What does HMRC’s victory in the Alan Parry case mean for freelancers?

Last week Sky Sports commentator, Alan Parry lost an IR35 case appeal at the First Tier Tribunal – a development which leaves him with a £356,000 tax bill. The case marks the third IR35 appeal dismissal involving Sky over the past year and represents a major turning point for freelancers and HMRC.

Alan Parry IR35

During the appeal, the football commentator argued that it was wrong for HMRC to claim that his contract between his limited company, Alan Parry Productions Limited, and BSkyB for the tax year 2013/14 to 2018/19 was one of employment. Instead, Alan Parry argued that the relationship between himself and Sky Sports should be classed as a freelancer and a client.

Unfortunately for him, the judge took the view that the Mutuality of Obligation (MOO) existed between Parry and Sky. With the presenter also said to have worked under the “control” of the broadcaster, it was decided that the engagement belonged inside IR35.

The courts came to this decision by applying the same three-stage test that it took during the landmark case, Ready Mix Concrete. In their assessment, the court considered the contractual arrangements and the overall impressions of the relationship between both parties.

In the first stage of the process, the court identified the terms of the actual contract, and in the second stage, the hypothetical terms; considering the objective intentions of the parties. Notably, in reaching their verdict, the court focused primarily on Mr Parry’s contract with BSkyB, rather than delving into his working practices and obligations.

What the verdict means for freelancers

The case law which governs whether IR35 applies is open to interpretation by the tribunal. It is very difficult to know, therefore, which way a decision will go. In this case, it seems the tribunal put a great deal of emphasis on the written contract and, after examination, it seems that the contract was not as watertight as it needed to be to protect Mr Parry from unwittingly falling foul of the wretchedly complex IR35 rules.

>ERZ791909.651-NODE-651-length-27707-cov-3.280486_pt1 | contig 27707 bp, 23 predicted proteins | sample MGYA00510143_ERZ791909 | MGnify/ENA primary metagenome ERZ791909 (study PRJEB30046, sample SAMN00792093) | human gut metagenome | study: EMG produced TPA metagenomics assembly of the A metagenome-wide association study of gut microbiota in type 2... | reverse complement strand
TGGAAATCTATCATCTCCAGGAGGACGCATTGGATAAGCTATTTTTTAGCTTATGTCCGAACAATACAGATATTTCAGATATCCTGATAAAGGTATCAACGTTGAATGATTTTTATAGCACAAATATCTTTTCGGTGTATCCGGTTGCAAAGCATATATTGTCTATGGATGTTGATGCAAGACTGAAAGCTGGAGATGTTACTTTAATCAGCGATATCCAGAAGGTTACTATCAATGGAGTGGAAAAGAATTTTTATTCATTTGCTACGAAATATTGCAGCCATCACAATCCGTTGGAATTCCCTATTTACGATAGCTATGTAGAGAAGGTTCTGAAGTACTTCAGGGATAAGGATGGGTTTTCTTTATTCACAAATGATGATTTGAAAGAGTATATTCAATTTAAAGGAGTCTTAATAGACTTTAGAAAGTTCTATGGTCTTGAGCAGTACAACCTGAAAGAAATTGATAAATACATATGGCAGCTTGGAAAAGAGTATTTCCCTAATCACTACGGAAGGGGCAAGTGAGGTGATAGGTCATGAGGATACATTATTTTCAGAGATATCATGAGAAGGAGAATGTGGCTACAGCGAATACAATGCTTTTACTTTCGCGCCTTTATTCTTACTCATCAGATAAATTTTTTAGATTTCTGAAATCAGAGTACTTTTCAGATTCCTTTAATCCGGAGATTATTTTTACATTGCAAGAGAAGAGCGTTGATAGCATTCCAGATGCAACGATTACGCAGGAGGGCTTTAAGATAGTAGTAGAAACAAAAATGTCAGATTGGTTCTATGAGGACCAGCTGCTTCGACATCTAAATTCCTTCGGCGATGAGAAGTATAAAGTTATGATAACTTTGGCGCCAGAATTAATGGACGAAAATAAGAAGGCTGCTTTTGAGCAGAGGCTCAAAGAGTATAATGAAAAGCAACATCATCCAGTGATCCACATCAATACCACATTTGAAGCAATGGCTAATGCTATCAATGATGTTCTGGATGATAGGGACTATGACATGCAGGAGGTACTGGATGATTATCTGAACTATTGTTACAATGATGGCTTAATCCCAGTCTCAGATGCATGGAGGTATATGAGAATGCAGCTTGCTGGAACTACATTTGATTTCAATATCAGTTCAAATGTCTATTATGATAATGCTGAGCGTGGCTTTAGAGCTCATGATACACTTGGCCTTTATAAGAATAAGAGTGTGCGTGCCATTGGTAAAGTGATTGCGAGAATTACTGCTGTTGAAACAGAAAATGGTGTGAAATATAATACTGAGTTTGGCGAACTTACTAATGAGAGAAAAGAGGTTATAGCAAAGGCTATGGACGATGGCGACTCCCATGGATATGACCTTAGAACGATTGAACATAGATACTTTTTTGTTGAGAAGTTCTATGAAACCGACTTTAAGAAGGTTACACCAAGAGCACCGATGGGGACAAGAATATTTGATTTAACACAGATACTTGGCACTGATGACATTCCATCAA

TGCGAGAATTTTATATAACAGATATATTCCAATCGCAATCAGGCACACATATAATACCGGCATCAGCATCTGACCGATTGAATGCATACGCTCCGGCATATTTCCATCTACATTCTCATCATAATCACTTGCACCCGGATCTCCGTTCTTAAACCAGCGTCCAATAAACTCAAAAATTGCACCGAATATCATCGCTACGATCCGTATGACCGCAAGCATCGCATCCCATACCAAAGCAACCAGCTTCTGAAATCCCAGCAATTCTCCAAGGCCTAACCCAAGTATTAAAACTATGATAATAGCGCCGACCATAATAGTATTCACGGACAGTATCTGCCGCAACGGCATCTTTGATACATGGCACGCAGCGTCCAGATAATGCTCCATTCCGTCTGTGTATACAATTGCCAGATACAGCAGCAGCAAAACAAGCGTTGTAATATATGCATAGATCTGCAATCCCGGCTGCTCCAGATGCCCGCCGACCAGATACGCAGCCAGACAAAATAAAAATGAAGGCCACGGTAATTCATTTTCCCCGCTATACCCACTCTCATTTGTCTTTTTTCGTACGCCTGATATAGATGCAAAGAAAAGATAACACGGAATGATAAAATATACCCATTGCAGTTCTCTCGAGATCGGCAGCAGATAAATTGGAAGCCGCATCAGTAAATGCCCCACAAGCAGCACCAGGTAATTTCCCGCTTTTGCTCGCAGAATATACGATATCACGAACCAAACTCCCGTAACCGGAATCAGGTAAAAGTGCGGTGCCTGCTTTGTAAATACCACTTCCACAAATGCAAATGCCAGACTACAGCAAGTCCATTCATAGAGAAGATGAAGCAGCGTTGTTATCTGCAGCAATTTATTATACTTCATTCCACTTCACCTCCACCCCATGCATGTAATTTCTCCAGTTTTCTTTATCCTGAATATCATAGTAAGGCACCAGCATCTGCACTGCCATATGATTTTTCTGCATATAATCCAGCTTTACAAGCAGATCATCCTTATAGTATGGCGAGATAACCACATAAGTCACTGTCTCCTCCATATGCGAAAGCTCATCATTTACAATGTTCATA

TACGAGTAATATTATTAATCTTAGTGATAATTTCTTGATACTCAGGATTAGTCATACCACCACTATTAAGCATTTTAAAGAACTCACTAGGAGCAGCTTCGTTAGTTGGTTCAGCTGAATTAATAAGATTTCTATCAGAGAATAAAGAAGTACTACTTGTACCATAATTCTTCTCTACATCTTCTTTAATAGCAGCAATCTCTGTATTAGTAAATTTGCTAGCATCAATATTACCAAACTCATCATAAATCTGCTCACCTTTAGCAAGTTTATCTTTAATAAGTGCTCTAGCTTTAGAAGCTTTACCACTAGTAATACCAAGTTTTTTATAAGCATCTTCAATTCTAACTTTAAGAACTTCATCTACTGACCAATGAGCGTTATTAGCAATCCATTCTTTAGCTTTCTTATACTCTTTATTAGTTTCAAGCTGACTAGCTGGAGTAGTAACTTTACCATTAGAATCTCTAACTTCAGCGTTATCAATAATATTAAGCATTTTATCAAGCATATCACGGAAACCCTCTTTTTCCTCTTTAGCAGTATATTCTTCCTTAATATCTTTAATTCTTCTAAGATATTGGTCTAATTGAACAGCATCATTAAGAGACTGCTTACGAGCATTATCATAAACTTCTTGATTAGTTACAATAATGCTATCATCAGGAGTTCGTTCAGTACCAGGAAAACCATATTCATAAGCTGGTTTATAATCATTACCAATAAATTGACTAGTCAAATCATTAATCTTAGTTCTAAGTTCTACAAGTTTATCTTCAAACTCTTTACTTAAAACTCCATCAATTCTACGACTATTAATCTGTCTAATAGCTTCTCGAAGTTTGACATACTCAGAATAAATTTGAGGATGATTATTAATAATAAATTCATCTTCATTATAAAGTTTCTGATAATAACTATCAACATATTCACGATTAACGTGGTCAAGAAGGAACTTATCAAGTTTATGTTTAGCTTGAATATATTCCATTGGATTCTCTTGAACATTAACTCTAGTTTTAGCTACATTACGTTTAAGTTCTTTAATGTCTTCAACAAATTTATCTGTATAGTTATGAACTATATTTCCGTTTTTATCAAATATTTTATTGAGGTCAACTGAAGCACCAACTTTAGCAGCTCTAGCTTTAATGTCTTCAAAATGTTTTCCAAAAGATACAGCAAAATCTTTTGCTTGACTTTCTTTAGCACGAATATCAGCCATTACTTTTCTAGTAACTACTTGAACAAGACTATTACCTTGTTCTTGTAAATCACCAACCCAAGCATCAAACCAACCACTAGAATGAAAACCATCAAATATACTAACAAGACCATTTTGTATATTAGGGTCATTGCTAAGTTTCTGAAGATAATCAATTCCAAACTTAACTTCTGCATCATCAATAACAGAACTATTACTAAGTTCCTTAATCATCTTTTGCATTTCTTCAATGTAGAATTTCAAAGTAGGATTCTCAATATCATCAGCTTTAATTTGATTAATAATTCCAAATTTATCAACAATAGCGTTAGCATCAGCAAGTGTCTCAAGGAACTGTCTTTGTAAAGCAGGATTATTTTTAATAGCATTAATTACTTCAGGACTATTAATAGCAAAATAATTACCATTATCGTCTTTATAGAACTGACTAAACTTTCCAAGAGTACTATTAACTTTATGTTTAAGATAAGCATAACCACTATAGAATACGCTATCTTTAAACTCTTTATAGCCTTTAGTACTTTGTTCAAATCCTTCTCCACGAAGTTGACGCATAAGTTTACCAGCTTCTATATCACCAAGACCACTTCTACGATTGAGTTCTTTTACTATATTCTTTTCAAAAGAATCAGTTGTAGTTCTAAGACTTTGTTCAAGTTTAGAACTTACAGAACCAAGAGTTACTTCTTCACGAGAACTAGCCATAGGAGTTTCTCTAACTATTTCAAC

It’s a first-tier ruling, so no precedent is set, but we at IPSE believe that the verdict will undoubtedly bolster HMRC’s firm intention to go after TV presenters, despite losing many previous cases, for example, against Adrian Chiles and Lorraine Kelly.

The lesson from this case is to ensure that solid contracts are in place that clearly reflects the business-to-business nature of engagements. We would urge everyone working through an intermediary, and their clients, to review their contracts and ensure they don’t provide HMRC with the ammunition to launch an inquiry.

At IPSE, we can help you understand exactly how your contract affects your IR35 status. Through our IPSE Contract Review, members are given a detailed report offering any appropriate amendments and improvements to the contract wording, as well as considering the day-to-day working practices of the engagement and concluding with a definitive IR35 'pass' or 'fail'.

Access review here



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Eva Petrova

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